France: Languedoc Roussillon

Around Béziers

Wines from the Faugères, Saint Chinian and Minervois areas
By Richard James

This Guide was last updated on 11 February 2010
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Main wine styles


Those wines produced on schist are supple with red fruit flavours with hints of vanilla; others from clay-limestone terroir are more tannic and concentrated. Wines coming from the more westerly vineyards are elegant with good tannic structure, with red fruit flavours and hints of spice. Ageing in wood for around 12 months was traditionally carried out in old oak casks, but many estates have invested in new barriques. Most of the best wines can age well for six years or more.


Dry, medium or sweet wines produced. Most of the best ones are dry except for sometimes very good Vin Doux Naturels made from Muscat (see below), which is also increasingly used to make zesty dry whites. Minervois white can be particularly aromatic, and certain estates in St-Chinian and Faugères are developing rich, barrel-fermented styles.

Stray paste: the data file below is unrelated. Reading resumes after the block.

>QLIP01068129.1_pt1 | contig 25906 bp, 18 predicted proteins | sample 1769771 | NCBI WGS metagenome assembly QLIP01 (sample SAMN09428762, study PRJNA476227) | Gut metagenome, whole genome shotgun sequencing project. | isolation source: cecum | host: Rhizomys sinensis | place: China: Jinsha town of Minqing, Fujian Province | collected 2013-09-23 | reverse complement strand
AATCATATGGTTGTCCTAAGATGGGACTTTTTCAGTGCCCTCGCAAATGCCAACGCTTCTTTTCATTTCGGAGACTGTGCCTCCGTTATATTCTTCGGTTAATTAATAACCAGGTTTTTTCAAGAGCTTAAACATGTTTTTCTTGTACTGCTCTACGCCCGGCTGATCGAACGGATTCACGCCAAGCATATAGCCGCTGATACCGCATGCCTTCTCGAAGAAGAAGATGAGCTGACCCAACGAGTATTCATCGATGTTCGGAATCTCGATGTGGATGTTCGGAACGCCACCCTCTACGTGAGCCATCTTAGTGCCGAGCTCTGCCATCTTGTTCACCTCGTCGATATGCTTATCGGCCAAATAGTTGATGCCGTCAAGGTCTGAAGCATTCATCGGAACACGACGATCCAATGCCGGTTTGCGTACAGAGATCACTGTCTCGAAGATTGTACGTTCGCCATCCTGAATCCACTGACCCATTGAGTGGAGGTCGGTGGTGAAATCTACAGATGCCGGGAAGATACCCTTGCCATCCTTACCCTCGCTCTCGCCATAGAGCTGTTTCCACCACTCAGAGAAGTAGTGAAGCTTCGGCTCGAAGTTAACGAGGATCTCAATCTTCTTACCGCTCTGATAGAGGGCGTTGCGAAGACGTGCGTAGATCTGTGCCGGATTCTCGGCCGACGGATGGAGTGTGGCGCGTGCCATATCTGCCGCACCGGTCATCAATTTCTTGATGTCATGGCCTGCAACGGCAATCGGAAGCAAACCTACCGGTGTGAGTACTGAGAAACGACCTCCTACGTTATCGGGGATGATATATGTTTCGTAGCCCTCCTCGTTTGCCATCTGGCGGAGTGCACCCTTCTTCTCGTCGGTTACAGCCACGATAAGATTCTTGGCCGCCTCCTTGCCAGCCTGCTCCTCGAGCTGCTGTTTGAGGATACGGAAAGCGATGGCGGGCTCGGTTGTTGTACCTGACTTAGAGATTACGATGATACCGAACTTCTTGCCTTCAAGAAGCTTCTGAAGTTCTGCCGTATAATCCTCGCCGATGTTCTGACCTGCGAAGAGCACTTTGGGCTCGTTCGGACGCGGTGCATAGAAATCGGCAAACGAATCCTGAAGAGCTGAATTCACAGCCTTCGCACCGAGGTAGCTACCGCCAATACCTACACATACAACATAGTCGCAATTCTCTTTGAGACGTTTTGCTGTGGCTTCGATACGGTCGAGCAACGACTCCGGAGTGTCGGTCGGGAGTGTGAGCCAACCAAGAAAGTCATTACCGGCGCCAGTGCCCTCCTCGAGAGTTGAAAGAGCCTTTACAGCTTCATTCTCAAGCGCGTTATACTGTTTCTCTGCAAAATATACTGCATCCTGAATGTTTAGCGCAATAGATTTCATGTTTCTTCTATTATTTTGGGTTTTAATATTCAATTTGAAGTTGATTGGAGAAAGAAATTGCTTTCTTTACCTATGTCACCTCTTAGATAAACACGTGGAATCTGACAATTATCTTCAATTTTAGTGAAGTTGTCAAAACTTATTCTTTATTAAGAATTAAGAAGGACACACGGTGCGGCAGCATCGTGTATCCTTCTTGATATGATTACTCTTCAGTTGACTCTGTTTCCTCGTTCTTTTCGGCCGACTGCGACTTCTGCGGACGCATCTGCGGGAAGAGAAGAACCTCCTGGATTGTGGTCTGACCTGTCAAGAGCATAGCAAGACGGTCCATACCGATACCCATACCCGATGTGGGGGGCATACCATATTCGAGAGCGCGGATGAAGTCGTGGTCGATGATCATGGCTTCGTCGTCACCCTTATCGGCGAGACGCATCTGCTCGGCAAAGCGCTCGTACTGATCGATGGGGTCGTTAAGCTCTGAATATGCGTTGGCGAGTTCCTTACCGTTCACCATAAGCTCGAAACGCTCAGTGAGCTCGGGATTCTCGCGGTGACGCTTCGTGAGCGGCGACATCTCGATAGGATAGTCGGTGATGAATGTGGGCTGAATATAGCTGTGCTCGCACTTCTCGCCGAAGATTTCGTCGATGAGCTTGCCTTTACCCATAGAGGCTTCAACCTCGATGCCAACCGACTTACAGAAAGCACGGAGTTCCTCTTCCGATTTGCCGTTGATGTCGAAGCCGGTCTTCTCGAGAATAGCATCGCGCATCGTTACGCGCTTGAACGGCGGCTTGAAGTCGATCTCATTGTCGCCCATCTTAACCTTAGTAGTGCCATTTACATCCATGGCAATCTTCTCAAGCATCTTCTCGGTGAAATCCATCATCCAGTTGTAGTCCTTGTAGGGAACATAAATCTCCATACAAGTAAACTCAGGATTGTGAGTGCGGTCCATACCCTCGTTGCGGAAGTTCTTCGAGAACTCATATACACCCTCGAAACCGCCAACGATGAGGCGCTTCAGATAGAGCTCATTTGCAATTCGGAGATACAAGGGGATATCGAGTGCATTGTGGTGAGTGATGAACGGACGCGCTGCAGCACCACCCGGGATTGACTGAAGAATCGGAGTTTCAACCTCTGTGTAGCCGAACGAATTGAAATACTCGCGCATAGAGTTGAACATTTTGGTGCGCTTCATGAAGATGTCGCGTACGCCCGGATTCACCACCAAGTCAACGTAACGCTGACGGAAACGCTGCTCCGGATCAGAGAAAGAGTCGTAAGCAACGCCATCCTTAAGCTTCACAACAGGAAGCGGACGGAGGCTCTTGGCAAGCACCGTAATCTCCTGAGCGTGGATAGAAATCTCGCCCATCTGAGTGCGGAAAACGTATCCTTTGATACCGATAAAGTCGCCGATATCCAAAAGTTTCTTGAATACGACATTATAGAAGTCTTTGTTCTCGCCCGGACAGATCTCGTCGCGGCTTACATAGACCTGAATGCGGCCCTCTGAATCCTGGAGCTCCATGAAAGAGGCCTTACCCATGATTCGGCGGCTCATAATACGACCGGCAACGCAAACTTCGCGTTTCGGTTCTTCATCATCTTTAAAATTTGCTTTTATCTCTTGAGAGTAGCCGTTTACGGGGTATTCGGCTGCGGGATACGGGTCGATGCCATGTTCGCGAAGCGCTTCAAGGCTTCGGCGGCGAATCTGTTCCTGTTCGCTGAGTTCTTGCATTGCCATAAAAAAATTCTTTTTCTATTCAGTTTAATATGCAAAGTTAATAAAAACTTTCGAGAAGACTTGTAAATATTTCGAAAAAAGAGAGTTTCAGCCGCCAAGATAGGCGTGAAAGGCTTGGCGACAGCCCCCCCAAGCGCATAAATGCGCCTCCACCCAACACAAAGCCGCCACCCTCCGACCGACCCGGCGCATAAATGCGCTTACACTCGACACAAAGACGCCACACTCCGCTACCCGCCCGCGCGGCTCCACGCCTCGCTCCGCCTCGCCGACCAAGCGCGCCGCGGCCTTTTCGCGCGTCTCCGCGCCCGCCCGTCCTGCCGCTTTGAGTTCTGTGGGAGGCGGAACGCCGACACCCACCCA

Crisp, fruity, yet quite weighty styles. The best ones coming from Faugères can be floral and aromatic; and in St-Chinian Syrah and Mourvèdre are proving to be a suitable base for serious, food-orientated dry rosés.

Vins Doux Naturels

These fortified wines (15-16%) are made using the mutage process, by adding grape spirit to the juice at the start of fermentation. This stops fermentation and leaves some residual sugar. Strict criteria concerning alcohol and sugar levels have to be met before wines can be labelled accordingly, and the yield is low to control stocks. Ranging from golden to orange in colour these wines are luscious and sweet.

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